Monday, June 25th 2018 –  13:00 – 14:00

Maison des Sciences Économiques, Room S/3

 Maison des Sciences Économiques, 106-112 bd de l’Hôpital, 75013 Paris, Métro 5 Campo Formio, bus 57, 67, 27, 83 ou 47

Jérôme Valette
(CERDI, Université Clermont Auvergne)
with Frédéric Docquier (FNRS & IRES, Université Catholique de Louvain), Riccardo Turati (IRES, Université Catholique de Louvain), and Chrysovalantis Vasilakis (Bangor Business School, United Kingdom)
Birthplace Diversity and Economic Growth: Evidence from the US States in the Post-World War II Period

Abstract: This paper empirically revisits the impact of birthplace diversity on economic growth. We use panel data on US states over the 1960-2010 period. This rich data set allows us to better deal with endogeneity issues and to conduct a large set of robustness checks. Our results suggest that diversity among college-educated immigrants positively affects economic growth. We provide converging evidence pointing at the existence of skill complementarities between workers trained in different countries. These synergies result in better labor market outcomes for native workers and in higher productivity in the R&D sector. The gains from diversity are maximized when immigrants originate from economically or culturally distant countries (but not both), and when they acquired part of their secondary education abroad and their college education in the US. Overall, a 10% increase in high-skilled diversity raises GDP per capita by about 6%. On the contrary, low-skilled diversity has insignificant effects.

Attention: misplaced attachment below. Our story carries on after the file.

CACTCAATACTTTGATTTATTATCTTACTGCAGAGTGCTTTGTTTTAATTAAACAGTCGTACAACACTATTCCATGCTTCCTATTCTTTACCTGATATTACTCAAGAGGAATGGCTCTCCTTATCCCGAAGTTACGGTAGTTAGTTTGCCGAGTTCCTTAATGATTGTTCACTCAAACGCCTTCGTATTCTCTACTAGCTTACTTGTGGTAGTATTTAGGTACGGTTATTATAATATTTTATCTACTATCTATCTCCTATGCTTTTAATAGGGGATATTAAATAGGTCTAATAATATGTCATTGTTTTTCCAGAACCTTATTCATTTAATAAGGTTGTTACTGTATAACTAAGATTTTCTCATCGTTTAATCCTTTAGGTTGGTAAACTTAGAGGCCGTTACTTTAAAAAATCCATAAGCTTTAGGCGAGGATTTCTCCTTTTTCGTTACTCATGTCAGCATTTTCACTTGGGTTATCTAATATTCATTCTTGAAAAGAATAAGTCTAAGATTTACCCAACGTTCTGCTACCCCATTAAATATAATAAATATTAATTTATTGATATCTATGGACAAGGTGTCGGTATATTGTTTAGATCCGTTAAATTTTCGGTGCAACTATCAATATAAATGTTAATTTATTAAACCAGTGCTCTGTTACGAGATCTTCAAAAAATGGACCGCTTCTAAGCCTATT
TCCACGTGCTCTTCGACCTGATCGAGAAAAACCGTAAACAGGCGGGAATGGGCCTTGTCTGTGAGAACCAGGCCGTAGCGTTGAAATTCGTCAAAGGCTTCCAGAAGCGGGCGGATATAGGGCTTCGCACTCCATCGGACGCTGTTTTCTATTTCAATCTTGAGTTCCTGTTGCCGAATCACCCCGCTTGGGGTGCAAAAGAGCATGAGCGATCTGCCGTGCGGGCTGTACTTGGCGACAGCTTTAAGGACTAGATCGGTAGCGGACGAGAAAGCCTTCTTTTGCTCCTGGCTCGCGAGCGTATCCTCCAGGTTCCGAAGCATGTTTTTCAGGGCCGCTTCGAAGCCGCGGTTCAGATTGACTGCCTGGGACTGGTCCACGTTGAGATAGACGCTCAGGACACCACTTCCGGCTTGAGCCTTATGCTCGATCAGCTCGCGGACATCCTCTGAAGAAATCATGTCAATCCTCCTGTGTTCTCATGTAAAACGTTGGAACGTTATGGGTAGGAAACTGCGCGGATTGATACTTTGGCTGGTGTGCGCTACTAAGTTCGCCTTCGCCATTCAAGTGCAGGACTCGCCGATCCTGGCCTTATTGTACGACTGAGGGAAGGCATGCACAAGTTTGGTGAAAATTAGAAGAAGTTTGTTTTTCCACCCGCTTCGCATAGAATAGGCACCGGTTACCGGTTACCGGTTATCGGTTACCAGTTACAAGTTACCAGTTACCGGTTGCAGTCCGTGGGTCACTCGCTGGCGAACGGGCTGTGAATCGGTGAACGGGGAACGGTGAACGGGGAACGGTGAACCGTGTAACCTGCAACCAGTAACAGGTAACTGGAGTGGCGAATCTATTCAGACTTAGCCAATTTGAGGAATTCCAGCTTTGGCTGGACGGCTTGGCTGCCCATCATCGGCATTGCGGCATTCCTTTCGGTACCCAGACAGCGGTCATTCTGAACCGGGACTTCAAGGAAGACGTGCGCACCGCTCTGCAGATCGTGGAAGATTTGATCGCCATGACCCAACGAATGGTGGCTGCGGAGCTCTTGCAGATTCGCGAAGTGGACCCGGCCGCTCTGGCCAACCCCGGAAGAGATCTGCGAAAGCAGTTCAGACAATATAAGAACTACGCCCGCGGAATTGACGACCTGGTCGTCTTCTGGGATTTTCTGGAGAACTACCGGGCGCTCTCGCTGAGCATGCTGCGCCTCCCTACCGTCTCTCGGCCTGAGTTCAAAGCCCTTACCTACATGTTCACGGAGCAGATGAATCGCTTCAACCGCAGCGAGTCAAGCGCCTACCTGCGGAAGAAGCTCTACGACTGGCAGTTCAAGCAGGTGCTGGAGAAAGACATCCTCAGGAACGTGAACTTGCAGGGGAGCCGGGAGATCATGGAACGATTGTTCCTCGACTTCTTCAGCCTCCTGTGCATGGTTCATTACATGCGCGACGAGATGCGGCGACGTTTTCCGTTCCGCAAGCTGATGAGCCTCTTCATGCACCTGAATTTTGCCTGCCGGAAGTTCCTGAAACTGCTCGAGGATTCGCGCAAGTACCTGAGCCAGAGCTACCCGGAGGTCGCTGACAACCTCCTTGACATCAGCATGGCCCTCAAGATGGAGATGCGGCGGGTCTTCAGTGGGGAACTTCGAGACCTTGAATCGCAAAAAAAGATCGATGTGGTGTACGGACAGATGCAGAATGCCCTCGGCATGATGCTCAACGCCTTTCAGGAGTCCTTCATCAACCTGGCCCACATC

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Monday, June 11th 2018 –  13:00 – 14:00

Maison des Sciences Économiques, Room S/3

 Maison des Sciences Économiques, 106-112 bd de l’Hôpital, 75013 Paris, Métro 5 Campo Formio, bus 57, 67, 27, 83 ou 47

Manuel Bagues
(Aalto University)
with Pamela Campa (Calgary University)
Can Gender Quotas in Candidate Lists Empower Women? Evidence from a Regression Discontinuity Design

Abstract: We provide a comprehensive analysis of the short- and medium-term effects of gender quotas in candidate lists using evidence from local elections in Spain. In the context of a closed list system with proportional representation, quotas were introduced in 2007 in municipalities with more than 5,000 inhabitants, and were extended in 2011 to municipalities with more than 3,000 inhabitants. Using a Regression Discontinuity Design, we find that quotas increased the share of women in candidate lists by around 8 p.p. and among council members by 4 p.p. However, within three rounds of elections, we do not observe any significant variation in voting behavior, the quality of politicians, the probability that women reach powerful positions such as party leader or mayor, or the size and composition of public finances. Overall, our analysis suggests that quotas in candidate lists fail to have a relevant impact.

 

Monday, March 19th 2018 –  13:00 – 14:00

Maison des Sciences Économiques, Room S/3

 Maison des Sciences Économiques, 106-112 bd de l’Hôpital, 75013 Paris, Métro 5 Campo Formio, bus 57, 67, 27, 83 ou 47

Gonzague Vannoorenberghe
(UC Louvain)
with Mathieu Parenti (ULB)
A Theory of New Trade Agreements